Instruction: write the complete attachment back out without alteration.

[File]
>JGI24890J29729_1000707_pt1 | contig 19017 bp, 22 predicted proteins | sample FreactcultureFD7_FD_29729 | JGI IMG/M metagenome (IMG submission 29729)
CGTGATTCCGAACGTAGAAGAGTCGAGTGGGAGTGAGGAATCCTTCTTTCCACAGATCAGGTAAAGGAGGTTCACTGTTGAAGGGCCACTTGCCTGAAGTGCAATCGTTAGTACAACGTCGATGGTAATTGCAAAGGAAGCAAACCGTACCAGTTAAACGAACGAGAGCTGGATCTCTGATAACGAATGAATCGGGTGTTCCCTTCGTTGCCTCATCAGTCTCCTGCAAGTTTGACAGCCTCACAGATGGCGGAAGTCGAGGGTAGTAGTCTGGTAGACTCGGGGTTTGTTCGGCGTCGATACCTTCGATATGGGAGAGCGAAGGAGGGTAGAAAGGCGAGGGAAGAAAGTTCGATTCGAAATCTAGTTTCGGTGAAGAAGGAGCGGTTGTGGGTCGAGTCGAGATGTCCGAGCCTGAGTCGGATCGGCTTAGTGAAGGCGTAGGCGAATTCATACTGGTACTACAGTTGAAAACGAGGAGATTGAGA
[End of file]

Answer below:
>JGI24890J29729_1000707_pt1 | contig 19017 bp, 22 predicted proteins | sample FreactcultureFD7_FD_29729 | JGI IMG/M metagenome (IMG submission 29729)
CGTGATTCCGAACGTAGAAGAGTCGAGTGGGAGTGAGGAATCCTTCTTTCCACAGATCAGGTAAAGGAGGTTCACTGTTGAAGGGCCACTTGCCTGAAGTGCAATCGTTAGTACAACGTCGATGGTAATTGCAAAGGAAGCAAACCGTACCAGTTAAACGAACGAGAGCTGGATCTCTGATAACGAATGAATCGGGTGTTCCCTTCGTTGCCTCATCAGTCTCCTGCAAGTTTGACAGCCTCACAGATGGCGGAAGTCGAGGGTAGTAGTCTGGTAGACTCGGGGTTTGTTCGGCGTCGATACCTTCGATATGGGAGAGCGAAGGAGGGTAGAAAGGCGAGGGAAGAAAGTTCGATTCGAAATCTAGTTTCGGTGAAGAAGGAGCGGTTGTGGGTCGAGTCGAGATGTCCGAGCCTGAGTCGGATCGGCTTAGTGAAGGCGTAGGCGAATTCATACTGGTACTACAGTTGAAAACGAGGAGATTGAGA